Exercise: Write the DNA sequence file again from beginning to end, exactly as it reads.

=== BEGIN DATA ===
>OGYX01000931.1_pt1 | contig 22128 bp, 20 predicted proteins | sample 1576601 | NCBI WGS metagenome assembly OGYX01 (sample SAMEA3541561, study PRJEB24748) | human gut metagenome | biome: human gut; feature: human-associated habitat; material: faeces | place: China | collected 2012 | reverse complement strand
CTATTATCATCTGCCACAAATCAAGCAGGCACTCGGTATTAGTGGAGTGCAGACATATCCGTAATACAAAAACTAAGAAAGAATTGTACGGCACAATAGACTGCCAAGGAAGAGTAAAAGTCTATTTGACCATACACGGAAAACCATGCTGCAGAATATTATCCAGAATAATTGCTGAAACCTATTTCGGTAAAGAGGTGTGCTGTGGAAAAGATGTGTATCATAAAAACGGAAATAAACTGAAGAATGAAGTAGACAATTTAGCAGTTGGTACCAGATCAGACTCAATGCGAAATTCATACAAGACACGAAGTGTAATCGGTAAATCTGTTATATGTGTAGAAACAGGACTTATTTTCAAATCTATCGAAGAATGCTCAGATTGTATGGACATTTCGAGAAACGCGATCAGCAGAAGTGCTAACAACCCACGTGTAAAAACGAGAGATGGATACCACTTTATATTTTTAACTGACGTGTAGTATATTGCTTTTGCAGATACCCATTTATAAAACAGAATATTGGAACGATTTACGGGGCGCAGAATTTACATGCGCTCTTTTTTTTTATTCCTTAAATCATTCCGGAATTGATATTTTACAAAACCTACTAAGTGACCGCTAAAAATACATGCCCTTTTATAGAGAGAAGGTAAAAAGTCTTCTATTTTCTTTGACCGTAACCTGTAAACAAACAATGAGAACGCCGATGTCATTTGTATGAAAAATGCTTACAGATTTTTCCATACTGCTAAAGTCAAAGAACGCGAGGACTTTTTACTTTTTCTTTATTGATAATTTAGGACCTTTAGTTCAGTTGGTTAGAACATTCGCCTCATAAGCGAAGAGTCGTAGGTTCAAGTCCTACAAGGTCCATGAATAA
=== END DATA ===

>OGYX01000931.1_pt1 | contig 22128 bp, 20 predicted proteins | sample 1576601 | NCBI WGS metagenome assembly OGYX01 (sample SAMEA3541561, study PRJEB24748) | human gut metagenome | biome: human gut; feature: human-associated habitat; material: faeces | place: China | collected 2012 | reverse complement strand
CTATTATCATCTGCCACAAATCAAGCAGGCACTCGGTATTAGTGGAGTGCAGACATATCCGTAATACAAAAACTAAGAAAGAATTGTACGGCACAATAGACTGCCAAGGAAGAGTAAAAGTCTATTTGACCATACACGGAAAACCATGCTGCAGAATATTATCCAGAATAATTGCTGAAACCTATTTCGGTAAAGAGGTGTGCTGTGGAAAAGATGTGTATCATAAAAACGGAAATAAACTGAAGAATGAAGTAGACAATTTAGCAGTTGGTACCAGATCAGACTCAATGCGAAATTCATACAAGACACGAAGTGTAATCGGTAAATCTGTTATATGTGTAGAAACAGGACTTATTTTCAAATCTATCGAAGAATGCTCAGATTGTATGGACATTTCGAGAAACGCGATCAGCAGAAGTGCTAACAACCCACGTGTAAAAACGAGAGATGGATACCACTTTATATTTTTAACTGACGTGTAGTATATTGCTTTTGCAGATACCCATTTATAAAACAGAATATTGGAACGATTTACGGGGCGCAGAATTTACATGCGCTCTTTTTTTTTATTCCTTAAATCATTCCGGAATTGATATTTTACAAAACCTACTAAGTGACCGCTAAAAATACATGCCCTTTTATAGAGAGAAGGTAAAAAGTCTTCTATTTTCTTTGACCGTAACCTGTAAACAAACAATGAGAACGCCGATGTCATTTGTATGAAAAATGCTTACAGATTTTTCCATACTGCTAAAGTCAAAGAACGCGAGGACTTTTTACTTTTTCTTTATTGATAATTTAGGACCTTTAGTTCAGTTGGTTAGAACATTCGCCTCATAAGCGAAGAGTCGTAGGTTCAAGTCCTACAAGGTCCATGAATAA